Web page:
Thou hast magnified thy word above all thy name.
-Psalm 138:2, KJV

The following is an excerpt from Dr. Thomas Holland's Crowned With Glory, ©2000, used with permission.

Titus 2:13 - "the great God and our Saviour Jesus Christ"

"Looking for that blessed hope, and the glorious appearing of the great God and our Saviour Jesus Christ;"

Modern versions such as the NIV render this as, "While we wait for the blessed hope - the glorious appearing of our great God and Savior, Jesus Christ." It is argued that the KJV incorrectly translated this passage and violated the Granville Sharpe Rule of Greek grammar. [1] Basically this rule states that the two nouns (God and Savior) refer to the same Person, Jesus Christ. They are correct in their understanding of this grammatical rule. They are incorrect in stating the Authorized Version has violated it.

The problem is not with the KJV, but rather a lack of understanding English grammar. In English, when two nouns are separated by the phrase and our, the context determines if the nouns refer to two persons or to two aspects of the same person. Consider the following sentence, "He was a great hero and our first president, General George Washington." This statement is not referring to two persons but two aspects of the same person. Washington was a great hero by anyone's standards, but he was not everyone's president. He was our president.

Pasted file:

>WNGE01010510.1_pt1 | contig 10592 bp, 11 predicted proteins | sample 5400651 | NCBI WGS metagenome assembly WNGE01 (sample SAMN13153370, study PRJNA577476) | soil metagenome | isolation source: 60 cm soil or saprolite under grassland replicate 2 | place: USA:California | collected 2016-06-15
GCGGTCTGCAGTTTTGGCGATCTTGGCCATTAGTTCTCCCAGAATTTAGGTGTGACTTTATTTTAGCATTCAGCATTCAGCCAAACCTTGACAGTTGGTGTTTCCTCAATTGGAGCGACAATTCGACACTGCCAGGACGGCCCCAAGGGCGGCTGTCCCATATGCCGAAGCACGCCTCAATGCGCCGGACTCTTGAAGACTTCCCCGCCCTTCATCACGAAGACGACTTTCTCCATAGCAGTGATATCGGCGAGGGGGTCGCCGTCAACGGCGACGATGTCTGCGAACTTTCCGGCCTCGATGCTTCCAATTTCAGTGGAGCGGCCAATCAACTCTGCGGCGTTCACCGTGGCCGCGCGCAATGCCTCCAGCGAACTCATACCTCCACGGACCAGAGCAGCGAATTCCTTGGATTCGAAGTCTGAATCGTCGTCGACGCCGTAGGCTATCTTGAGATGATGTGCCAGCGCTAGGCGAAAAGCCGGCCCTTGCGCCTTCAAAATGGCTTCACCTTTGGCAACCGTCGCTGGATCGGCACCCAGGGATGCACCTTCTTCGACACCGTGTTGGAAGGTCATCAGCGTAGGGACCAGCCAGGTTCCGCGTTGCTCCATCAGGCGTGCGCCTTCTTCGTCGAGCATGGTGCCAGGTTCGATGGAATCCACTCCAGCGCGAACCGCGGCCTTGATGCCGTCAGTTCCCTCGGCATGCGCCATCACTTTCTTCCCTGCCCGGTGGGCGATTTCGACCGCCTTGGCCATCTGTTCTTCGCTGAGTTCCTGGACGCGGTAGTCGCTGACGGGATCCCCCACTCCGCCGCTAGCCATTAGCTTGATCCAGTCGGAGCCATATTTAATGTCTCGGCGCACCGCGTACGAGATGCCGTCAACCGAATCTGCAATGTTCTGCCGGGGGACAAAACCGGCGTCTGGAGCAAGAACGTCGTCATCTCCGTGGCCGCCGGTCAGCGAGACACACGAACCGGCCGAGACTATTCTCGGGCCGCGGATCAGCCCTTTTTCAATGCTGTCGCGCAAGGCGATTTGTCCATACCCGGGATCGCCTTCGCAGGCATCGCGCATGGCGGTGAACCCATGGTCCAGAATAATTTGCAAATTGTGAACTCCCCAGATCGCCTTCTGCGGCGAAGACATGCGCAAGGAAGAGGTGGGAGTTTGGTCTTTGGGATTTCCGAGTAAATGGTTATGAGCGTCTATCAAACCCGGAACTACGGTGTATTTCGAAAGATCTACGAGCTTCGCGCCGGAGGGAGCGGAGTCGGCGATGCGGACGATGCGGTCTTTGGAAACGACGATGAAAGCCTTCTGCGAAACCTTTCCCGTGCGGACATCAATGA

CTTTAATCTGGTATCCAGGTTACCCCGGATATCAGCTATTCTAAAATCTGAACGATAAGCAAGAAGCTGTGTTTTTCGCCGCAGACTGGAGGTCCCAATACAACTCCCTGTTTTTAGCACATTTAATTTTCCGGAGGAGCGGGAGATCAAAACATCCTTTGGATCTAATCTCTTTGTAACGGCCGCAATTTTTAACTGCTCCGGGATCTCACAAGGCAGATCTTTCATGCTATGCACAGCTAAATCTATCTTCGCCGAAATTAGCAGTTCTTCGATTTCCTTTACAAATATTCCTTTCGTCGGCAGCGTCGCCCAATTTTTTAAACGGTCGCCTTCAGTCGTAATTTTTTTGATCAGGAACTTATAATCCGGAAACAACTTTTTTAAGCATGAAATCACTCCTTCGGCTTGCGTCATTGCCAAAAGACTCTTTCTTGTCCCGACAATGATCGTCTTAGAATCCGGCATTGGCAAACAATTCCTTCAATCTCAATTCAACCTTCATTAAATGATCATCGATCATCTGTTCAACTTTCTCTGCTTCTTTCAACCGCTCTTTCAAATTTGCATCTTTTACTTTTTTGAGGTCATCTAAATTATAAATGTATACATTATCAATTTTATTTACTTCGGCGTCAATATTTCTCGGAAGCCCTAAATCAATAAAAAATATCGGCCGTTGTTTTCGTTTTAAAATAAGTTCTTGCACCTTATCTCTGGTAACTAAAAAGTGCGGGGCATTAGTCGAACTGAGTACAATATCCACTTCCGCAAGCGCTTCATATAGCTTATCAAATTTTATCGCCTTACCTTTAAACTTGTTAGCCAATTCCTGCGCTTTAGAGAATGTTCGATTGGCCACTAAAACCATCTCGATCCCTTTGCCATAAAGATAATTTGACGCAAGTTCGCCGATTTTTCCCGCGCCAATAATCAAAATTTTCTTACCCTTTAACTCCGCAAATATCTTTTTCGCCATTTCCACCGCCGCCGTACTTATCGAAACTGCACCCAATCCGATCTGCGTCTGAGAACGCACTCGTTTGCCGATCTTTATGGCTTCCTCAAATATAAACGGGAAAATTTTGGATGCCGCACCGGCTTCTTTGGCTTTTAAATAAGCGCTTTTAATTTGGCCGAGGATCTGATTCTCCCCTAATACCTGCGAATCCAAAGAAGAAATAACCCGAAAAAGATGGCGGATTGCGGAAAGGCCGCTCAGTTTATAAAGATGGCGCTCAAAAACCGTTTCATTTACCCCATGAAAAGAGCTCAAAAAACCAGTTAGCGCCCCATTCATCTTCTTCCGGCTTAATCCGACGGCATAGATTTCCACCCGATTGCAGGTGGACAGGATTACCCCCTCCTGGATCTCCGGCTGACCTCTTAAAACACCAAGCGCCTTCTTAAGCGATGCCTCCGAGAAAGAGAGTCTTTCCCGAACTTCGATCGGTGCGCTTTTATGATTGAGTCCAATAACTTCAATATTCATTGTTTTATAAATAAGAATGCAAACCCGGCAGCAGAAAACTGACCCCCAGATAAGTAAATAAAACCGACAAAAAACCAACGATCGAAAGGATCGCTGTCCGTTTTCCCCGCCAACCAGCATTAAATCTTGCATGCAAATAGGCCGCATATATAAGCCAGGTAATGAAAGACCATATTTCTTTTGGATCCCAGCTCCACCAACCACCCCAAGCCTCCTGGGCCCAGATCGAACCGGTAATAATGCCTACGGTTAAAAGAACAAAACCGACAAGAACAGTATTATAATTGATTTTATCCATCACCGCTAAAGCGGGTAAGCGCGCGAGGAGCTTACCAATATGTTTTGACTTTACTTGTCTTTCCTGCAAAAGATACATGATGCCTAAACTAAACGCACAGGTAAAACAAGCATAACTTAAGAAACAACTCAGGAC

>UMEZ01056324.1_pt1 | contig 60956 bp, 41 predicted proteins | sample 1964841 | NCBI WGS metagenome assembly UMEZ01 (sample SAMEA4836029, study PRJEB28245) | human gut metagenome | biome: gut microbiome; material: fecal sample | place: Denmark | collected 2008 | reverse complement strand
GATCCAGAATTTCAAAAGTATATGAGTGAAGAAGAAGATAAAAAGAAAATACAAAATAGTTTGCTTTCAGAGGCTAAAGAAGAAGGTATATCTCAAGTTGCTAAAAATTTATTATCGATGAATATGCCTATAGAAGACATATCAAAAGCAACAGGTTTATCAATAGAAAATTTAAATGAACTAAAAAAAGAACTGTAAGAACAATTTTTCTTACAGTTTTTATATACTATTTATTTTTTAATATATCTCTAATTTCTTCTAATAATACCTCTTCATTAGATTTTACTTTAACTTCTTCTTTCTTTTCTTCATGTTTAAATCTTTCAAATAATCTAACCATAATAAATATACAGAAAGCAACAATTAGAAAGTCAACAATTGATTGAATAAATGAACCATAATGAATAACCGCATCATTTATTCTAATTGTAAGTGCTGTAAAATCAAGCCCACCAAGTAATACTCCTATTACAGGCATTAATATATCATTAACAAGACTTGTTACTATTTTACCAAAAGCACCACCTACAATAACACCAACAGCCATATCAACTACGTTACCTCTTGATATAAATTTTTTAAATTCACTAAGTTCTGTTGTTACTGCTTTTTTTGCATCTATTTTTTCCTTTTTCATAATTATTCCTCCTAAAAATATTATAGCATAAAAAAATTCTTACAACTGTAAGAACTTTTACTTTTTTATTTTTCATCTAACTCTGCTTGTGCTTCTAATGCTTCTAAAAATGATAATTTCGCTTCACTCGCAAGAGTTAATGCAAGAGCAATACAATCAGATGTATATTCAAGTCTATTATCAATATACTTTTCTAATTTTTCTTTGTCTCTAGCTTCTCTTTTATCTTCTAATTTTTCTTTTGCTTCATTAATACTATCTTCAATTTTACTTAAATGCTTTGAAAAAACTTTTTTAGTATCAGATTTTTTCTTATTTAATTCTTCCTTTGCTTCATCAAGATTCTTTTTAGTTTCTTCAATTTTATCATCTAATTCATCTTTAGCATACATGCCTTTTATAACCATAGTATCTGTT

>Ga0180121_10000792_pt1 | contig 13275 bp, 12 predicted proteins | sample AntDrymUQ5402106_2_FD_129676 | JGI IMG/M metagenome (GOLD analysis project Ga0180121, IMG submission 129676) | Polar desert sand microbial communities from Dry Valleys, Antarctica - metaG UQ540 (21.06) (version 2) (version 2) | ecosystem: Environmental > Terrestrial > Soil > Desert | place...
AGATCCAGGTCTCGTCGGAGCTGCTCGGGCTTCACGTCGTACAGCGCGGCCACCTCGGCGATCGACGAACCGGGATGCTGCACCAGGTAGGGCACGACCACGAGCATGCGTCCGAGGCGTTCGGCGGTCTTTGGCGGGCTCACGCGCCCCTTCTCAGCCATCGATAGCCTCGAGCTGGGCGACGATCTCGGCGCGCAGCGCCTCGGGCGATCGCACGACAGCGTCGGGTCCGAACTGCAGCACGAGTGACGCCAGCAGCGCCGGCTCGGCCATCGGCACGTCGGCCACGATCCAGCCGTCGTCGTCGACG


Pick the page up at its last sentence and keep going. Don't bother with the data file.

The same is true of the phrase in Titus 2:13. When Christ returns He is coming as King of kings and Lord of lords (Revelation 19:16). He is returning as the great God (Titus 2:13; Revelation 19:17). Therefore, He will return as everyone's King, everyone's Lord, as the great God over all. But He is not everyone's Savior. He is only the Savior of those who have placed faith in Him. When He returns He is coming as the great God but He is also returning as our Savior, two aspects of the same Person.

This is illustrated elsewhere in Scripture. Consider the following two passages in the New Testament. In both cases two nouns are separated by the phrase and our. However, it is also clear that the two nouns refer to the same Person: God, who is our Father. In Galatians 1:4 we read, "Who gave himself for our sins, that he might deliver us from this present evil world, according to the will of God and our Father." Likewise, in 1 Thessalonians 1:3 we read, "Remembering without ceasing your work of faith, and labour of love, and patience of hope in our Lord Jesus Christ, in the sight of God and our Father." In both passages we know that God and Father are the same Person. They are separated by and our to convey the truth that the Eternal God over all is also our Father, thereby personalizing our relationship with Him.

The King James translation of Titus 2:13 is also consistent. In the Book of Titus we find the Greek phrase sotepos emon (Savior of us) used six times (1:3,4; 2:10,13; 3:4,6). Each time the Authorized Version consistently translates it as our Saviour. In the final analysis, we see that the KJV is harmonious in its use of Greek as well as in its proclamation of the deity of Christ.



[1] White, 267-270.

 

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